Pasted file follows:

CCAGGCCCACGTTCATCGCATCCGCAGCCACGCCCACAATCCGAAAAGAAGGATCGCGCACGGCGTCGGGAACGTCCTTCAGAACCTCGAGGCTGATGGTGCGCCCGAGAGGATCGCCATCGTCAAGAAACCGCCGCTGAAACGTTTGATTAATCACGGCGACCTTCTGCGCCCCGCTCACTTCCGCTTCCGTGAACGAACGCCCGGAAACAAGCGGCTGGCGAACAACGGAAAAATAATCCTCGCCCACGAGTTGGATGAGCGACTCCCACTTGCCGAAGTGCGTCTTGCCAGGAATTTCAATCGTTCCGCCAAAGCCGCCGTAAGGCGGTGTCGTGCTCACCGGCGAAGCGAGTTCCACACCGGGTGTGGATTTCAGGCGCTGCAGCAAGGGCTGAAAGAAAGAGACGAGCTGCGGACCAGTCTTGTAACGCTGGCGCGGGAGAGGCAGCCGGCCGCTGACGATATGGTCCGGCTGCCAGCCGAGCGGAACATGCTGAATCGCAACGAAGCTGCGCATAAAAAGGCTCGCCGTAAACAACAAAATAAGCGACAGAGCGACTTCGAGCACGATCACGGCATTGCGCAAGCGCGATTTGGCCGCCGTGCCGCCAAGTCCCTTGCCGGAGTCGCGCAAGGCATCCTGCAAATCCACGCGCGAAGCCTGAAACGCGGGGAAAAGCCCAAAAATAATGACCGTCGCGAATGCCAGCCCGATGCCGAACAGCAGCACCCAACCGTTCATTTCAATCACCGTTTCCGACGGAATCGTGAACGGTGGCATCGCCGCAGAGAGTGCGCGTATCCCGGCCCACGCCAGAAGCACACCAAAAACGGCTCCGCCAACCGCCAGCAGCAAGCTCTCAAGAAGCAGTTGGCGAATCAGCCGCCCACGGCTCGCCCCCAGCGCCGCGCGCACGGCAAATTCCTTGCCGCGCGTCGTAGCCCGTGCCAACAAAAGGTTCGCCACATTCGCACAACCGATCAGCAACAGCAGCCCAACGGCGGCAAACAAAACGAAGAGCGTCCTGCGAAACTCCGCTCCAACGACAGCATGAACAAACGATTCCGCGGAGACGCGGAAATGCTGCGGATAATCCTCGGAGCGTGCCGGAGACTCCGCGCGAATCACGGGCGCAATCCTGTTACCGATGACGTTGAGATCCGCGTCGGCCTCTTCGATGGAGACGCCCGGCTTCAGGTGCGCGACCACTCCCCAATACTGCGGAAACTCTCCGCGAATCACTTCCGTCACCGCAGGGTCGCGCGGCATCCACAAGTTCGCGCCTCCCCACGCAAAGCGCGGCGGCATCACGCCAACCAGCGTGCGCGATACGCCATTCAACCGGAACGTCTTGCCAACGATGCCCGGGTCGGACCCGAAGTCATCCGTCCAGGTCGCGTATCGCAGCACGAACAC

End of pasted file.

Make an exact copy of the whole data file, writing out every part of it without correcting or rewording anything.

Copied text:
CCAGGCCCACGTTCATCGCATCCGCAGCCACGCCCACAATCCGAAAAGAAGGATCGCGCACGGCGTCGGGAACGTCCTTCAGAACCTCGAGGCTGATGGTGCGCCCGAGAGGATCGCCATCGTCAAGAAACCGCCGCTGAAACGTTTGATTAATCACGGCGACCTTCTGCGCCCCGCTCACTTCCGCTTCCGTGAACGAACGCCCGGAAACAAGCGGCTGGCGAACAACGGAAAAATAATCCTCGCCCACGAGTTGGATGAGCGACTCCCACTTGCCGAAGTGCGTCTTGCCAGGAATTTCAATCGTTCCGCCAAAGCCGCCGTAAGGCGGTGTCGTGCTCACCGGCGAAGCGAGTTCCACACCGGGTGTGGATTTCAGGCGCTGCAGCAAGGGCTGAAAGAAAGAGACGAGCTGCGGACCAGTCTTGTAACGCTGGCGCGGGAGAGGCAGCCGGCCGCTGACGATATGGTCCGGCTGCCAGCCGAGCGGAACATGCTGAATCGCAACGAAGCTGCGCATAAAAAGGCTCGCCGTAAACAACAAAATAAGCGACAGAGCGACTTCGAGCACGATCACGGCATTGCGCAAGCGCGATTTGGCCGCCGTGCCGCCAAGTCCCTTGCCGGAGTCGCGCAAGGCATCCTGCAAATCCACGCGCGAAGCCTGAAACGCGGGGAAAAGCCCAAAAATAATGACCGTCGCGAATGCCAGCCCGATGCCGAACAGCAGCACCCAACCGTTCATTTCAATCACCGTTTCCGACGGAATCGTGAACGGTGGCATCGCCGCAGAGAGTGCGCGTATCCCGGCCCACGCCAGAAGCACACCAAAAACGGCTCCGCCAACCGCCAGCAGCAAGCTCTCAAGAAGCAGTTGGCGAATCAGCCGCCCACGGCTCGCCCCCAGCGCCGCGCGCACGGCAAATTCCTTGCCGCGCGTCGTAGCCCGTGCCAACAAAAGGTTCGCCACATTCGCACAACCGATCAGCAACAGCAGCCCAACGGCGGCAAACAAAACGAAGAGCGTCCTGCGAAACTCCGCTCCAACGACAGCATGAACAAACGATTCCGCGGAGACGCGGAAATGCTGCGGATAATCCTCGGAGCGTGCCGGAGACTCCGCGCGAATCACGGGCGCAATCCTGTTACCGATGACGTTGAGATCCGCGTCGGCCTCTTCGATGGAGACGCCCGGCTTCAGGTGCGCGACCACTCCCCAATACTGCGGAAACTCTCCGCGAATCACTTCCGTCACCGCAGGGTCGCGCGGCATCCACAAGTTCGCGCCTCCCCACGCAAAGCGCGGCGGCATCACGCCAACCAGCGTGCGCGATACGCCATTCAACCGGAACGTCTTGCCAACGATGCCCGGGTCGGACCCGAAGTCATCCGTCCAGGTCGCGTATCGCAGCACGAACAC